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The Disadvantages of Having Treatment Overseas

By: Jo Johnson - Updated: 25 Aug 2012 | comments*Discuss
The Disadvantages Of Having Treatment Overseas

The thought of having an operation and recovering in a nice country where the weather is warm and the surroundings are relaxing can be a very nice image but there may be a few reasons why having surgery overseas may prove to be a disadvantage.

Worries about Standards of Practice

The standards of care in the NHS and privately funded UK hospitals are high and the staff are fully trained in all areas of their speciality and expected to work to the same high standards, following policies and acceptable procedures. All practices within the NHS are evidence-based, meaning they have been proven to be best practice. Many patients who are considering overseas treatment worry that the standard of care in other countries may not be so high.

In actual fact, most of the overseas doctors who offer their services to patients from the UK, have worked within the NHS at some time or were trained in the UK.

It is however, definitely worth looking at the rates of infection in any of the hospitals where you may be offered your treatment and to also try and find out the history of the surgeon who will be looking after you.

Fewer Visitors

When you have your operation in the UK whether it is in a private hospital or an NHS hospital, you will be able to receive visitors everyday until you are discharged. When you go abroad however, you must remember that unless you taking other people with, you are unlikely to receive visitors, aside from the healthcare professionals looking after you. If you are expecting to stay a few days, you might find it quite a lonely and challenging time.

Foreign Languages

Although there are many staff from other countries working in the NHS most of them have a very good standard of English whereas the staff in hospitals overseas are not obliged to learn English and you might find a few problems with language barriers among the staff. In general however, the surgeon is highly likely to speak good English and the hospitals often try their hardest to arrange English speaking staff when they are expecting overseas patients.

Travel Issues

You may feel nervous about the prospects of having travel problems when you are going abroad for your treatment. Flight delays, lost luggage and cancellations can all still occur even when you have or are about to pay a lot of money for an operation.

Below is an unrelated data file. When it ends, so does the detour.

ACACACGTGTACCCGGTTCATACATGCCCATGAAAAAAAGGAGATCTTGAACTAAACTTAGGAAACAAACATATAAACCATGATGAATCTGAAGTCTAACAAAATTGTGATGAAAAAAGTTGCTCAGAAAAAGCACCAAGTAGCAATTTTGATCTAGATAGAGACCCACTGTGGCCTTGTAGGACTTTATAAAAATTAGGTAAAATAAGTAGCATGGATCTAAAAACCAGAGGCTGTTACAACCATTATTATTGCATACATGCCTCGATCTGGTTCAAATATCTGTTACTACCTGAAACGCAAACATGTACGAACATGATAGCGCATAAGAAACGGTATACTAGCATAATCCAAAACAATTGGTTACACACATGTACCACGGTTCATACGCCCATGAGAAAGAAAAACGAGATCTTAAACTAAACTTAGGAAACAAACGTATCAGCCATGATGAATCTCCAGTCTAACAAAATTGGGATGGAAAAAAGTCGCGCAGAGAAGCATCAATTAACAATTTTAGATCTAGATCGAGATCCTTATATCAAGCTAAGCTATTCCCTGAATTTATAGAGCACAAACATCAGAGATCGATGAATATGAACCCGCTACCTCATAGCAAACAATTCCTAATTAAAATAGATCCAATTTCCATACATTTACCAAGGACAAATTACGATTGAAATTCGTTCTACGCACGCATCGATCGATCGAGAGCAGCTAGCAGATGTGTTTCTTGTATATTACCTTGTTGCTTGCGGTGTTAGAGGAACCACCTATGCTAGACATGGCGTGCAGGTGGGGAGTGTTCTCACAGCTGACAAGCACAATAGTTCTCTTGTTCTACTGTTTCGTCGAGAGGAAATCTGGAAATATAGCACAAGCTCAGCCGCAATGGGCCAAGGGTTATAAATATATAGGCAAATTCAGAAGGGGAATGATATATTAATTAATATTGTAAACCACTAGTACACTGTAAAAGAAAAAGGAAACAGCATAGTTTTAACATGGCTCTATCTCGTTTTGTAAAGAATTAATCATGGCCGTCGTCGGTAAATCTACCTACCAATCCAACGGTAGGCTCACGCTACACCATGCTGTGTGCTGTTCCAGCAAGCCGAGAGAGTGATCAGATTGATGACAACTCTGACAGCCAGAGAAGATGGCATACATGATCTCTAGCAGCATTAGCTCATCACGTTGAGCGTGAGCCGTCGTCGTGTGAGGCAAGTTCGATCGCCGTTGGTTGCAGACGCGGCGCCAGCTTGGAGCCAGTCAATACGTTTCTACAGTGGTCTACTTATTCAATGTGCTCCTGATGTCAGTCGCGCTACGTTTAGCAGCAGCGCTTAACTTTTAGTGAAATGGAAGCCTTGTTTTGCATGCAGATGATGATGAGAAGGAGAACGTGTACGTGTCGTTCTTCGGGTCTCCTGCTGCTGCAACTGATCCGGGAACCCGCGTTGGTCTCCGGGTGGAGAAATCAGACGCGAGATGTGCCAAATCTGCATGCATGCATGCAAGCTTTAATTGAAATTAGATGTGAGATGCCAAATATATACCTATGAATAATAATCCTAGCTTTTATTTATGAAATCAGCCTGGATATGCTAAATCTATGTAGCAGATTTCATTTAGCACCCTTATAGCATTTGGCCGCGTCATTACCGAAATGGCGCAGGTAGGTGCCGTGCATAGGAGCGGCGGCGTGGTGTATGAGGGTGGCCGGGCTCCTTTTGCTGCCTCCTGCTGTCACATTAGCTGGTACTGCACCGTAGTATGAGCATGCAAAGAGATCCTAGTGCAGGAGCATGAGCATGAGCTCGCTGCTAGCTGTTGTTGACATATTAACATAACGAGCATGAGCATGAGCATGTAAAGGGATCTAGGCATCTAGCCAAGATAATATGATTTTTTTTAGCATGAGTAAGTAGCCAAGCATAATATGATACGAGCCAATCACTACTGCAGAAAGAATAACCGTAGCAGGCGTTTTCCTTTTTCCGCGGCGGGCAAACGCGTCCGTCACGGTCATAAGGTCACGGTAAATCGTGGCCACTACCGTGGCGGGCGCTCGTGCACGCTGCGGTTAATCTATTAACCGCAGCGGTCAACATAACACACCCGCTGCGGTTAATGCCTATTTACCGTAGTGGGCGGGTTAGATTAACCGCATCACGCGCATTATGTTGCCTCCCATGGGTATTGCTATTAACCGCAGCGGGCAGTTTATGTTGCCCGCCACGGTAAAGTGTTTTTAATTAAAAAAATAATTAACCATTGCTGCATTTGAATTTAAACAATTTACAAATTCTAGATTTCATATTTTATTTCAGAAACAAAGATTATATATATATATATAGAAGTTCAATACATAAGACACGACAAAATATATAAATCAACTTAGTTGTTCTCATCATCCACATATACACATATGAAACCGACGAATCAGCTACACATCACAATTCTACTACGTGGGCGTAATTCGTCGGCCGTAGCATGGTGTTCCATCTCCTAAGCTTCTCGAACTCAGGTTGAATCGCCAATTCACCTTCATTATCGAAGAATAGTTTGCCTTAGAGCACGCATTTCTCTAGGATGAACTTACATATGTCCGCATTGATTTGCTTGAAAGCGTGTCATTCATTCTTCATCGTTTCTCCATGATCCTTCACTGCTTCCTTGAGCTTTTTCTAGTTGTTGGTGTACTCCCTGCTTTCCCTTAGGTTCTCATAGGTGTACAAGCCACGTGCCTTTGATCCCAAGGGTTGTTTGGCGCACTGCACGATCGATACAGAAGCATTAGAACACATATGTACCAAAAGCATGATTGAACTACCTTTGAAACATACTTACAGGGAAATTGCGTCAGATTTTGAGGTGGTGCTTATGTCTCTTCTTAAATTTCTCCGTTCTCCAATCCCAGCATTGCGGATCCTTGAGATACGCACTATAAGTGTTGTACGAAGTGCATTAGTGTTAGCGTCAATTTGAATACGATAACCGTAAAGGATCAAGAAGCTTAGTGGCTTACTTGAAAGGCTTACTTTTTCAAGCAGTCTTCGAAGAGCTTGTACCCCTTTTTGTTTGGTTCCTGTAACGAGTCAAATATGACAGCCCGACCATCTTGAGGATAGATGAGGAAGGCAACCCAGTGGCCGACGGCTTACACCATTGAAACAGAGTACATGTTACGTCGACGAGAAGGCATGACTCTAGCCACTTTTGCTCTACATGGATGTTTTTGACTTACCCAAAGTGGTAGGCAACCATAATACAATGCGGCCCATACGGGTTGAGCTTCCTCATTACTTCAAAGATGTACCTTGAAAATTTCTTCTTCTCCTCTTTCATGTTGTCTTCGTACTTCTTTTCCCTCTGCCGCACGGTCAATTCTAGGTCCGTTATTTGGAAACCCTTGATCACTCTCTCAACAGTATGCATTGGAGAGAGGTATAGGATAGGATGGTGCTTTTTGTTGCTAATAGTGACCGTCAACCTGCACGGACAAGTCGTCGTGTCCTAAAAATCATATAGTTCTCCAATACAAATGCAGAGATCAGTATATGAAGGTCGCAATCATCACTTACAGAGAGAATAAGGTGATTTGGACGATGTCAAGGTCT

When you are enquiring about having treatment abroad, it is essential that you find out what insurances against these issues are included and whether you need to purchase more comprehensive cover.

It is also worthwhile talking to your existing travel insurance provider if you have one and seeking advice and guidance from them when dealing with this issue.

What if Something Goes Wrong?

All operations and surgical procedures carry a small degree of risk including the anaesthetic but if you have a complicated past medical history, have existing problems or are a high risk patient the chances are you will be advised against going abroad for your treatment and may struggle to find a company who will include you in their scheme or may charge you a higher price.

Talk to your GP or a specialist about whether you are a suitable candidate for overseas treatment before you make any arrangements.

If however, you do make a booking, always make sure you know exactly what is included in your package in the instance that there are complications and ensure both you and your partner or friend understand exactly what this means.

Going abroad for treatment is a very attractive option for some patients while for others the disadvantages far out-weigh the benefits.

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